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So it seems—surprise, surprise!—that Argentina hasn’t really been all that serious about trying to strike a deal with Paul Singer, and that the world’s banks aren’t especially interested in absorbing much risk to curry favor with President Cristina Kirchner. So Singer’s going back to a strategy that, while unsuccessful in actually getting him any of his money, has been very, very successful at infuriating people in Buenos Aires. Call it the “ship-seizing” strategy. Or, in this case, the “money-embezzled-by-Cristina-Kirchner’s-old-buddy-seizing” strategy.
Singer asked a federal court in Las Vegas in April to order 123 companies in Nevada to turn over information about assets belonging to Argentine businessman Lazaro Baez, who is accused in that country of embezzling $65 million from government contracts. U.S. Magistrate Judge Cam Ferenbach in Reno granted that request Aug. 11….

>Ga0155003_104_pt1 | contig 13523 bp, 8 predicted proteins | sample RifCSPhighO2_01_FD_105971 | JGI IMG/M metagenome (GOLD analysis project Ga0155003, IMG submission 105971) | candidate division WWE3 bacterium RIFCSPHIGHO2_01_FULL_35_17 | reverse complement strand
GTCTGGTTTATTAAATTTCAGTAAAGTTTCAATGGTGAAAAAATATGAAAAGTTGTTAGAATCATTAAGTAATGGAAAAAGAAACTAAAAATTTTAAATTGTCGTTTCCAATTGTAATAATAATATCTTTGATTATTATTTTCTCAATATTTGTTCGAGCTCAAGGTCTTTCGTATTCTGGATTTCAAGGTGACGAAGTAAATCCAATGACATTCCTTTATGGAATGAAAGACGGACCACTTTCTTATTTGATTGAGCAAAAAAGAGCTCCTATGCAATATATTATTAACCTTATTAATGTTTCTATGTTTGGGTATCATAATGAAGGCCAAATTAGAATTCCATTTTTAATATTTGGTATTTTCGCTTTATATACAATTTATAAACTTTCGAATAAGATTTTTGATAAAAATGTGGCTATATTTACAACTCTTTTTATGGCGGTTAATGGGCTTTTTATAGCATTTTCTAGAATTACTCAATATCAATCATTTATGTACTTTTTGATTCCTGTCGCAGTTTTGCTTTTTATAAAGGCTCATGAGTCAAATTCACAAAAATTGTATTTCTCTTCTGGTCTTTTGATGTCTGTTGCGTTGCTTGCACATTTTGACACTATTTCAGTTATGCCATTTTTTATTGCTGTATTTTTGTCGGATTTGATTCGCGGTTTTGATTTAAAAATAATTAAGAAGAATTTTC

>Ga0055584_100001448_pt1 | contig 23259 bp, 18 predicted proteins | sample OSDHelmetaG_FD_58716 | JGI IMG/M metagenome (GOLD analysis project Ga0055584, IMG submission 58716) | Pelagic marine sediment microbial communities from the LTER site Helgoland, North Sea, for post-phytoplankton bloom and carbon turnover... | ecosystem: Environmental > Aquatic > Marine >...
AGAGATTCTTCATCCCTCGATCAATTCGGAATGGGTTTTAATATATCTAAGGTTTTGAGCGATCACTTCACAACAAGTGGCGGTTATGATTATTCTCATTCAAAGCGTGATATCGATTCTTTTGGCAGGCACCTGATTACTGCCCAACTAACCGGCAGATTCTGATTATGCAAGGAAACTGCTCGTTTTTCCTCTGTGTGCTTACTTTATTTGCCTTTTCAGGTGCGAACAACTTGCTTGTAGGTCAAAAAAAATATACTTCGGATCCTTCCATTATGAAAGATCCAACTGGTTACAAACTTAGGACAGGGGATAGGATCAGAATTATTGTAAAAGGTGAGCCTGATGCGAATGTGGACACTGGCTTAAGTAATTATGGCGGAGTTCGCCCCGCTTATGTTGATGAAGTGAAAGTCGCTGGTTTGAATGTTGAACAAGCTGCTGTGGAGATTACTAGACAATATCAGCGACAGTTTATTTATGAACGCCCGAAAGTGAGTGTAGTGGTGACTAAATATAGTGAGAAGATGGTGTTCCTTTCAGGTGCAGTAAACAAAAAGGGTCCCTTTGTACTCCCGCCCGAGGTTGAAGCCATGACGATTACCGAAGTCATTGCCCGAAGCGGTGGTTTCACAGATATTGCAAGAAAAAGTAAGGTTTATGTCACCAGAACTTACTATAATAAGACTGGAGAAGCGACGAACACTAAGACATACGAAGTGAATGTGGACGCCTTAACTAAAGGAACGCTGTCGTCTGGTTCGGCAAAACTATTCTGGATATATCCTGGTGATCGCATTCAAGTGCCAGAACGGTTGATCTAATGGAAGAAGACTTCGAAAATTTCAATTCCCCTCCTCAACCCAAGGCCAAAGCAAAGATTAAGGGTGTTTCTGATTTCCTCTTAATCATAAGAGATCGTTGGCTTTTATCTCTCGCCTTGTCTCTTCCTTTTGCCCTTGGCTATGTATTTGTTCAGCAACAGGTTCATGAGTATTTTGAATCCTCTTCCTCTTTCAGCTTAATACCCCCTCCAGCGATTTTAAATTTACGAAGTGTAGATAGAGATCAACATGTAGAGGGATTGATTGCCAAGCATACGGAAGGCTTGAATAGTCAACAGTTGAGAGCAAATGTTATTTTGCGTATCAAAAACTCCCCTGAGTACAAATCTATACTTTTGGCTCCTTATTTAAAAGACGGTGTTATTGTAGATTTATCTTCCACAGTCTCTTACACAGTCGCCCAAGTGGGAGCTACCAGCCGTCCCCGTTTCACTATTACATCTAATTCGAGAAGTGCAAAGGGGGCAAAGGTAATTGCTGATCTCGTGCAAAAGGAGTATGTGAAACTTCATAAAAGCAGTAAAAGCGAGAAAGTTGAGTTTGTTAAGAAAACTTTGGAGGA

“There is no dispute that Baez embezzled Argentine funds and that an embezzler or ‘thief acquires no title to the property which he steals,’” Ferenbach wrote.
But Paul Singer can! If he can find it, anyway.